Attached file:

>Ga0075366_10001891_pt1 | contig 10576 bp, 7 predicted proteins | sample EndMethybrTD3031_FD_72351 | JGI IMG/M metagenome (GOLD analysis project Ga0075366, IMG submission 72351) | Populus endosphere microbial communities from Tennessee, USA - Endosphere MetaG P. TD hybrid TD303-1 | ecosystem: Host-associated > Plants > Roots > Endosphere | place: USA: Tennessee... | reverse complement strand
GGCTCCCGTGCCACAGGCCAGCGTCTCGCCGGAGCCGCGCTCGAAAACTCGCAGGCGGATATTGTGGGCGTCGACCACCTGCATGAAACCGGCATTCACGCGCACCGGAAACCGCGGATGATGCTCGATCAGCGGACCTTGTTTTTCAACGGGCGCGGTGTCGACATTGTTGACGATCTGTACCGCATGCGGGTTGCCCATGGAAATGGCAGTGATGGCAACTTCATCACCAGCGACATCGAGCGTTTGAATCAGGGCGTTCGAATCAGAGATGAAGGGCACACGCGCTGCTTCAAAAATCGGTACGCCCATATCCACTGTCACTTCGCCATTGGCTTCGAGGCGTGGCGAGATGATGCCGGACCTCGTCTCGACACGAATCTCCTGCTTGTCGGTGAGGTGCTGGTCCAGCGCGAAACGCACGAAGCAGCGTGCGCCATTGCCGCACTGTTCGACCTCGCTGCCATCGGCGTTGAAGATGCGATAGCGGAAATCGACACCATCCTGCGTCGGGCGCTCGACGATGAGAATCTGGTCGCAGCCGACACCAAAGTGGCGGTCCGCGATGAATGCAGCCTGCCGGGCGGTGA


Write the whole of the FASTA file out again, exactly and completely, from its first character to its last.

>Ga0075366_10001891_pt1 | contig 10576 bp, 7 predicted proteins | sample EndMethybrTD3031_FD_72351 | JGI IMG/M metagenome (GOLD analysis project Ga0075366, IMG submission 72351) | Populus endosphere microbial communities from Tennessee, USA - Endosphere MetaG P. TD hybrid TD303-1 | ecosystem: Host-associated > Plants > Roots > Endosphere | place: USA: Tennessee... | reverse complement strand
GGCTCCCGTGCCACAGGCCAGCGTCTCGCCGGAGCCGCGCTCGAAAACTCGCAGGCGGATATTGTGGGCGTCGACCACCTGCATGAAACCGGCATTCACGCGCACCGGAAACCGCGGATGATGCTCGATCAGCGGACCTTGTTTTTCAACGGGCGCGGTGTCGACATTGTTGACGATCTGTACCGCATGCGGGTTGCCCATGGAAATGGCAGTGATGGCAACTTCATCACCAGCGACATCGAGCGTTTGAATCAGGGCGTTCGAATCAGAGATGAAGGGCACACGCGCTGCTTCAAAAATCGGTACGCCCATATCCACTGTCACTTCGCCATTGGCTTCGAGGCGTGGCGAGATGATGCCGGACCTCGTCTCGACACGAATCTCCTGCTTGTCGGTGAGGTGCTGGTCCAGCGCGAAACGCACGAAGCAGCGTGCGCCATTGCCGCACTGTTCGACCTCGCTGCCATCGGCGTTGAAGATGCGATAGCGGAAATCGACACCATCCTGCGTCGGGCGCTCGACGATGAGAATCTGGTCGCAGCCGACACCAAAGTGGCGGTCCGCGATGAATGCAGCCTGCCGGGCGGTGA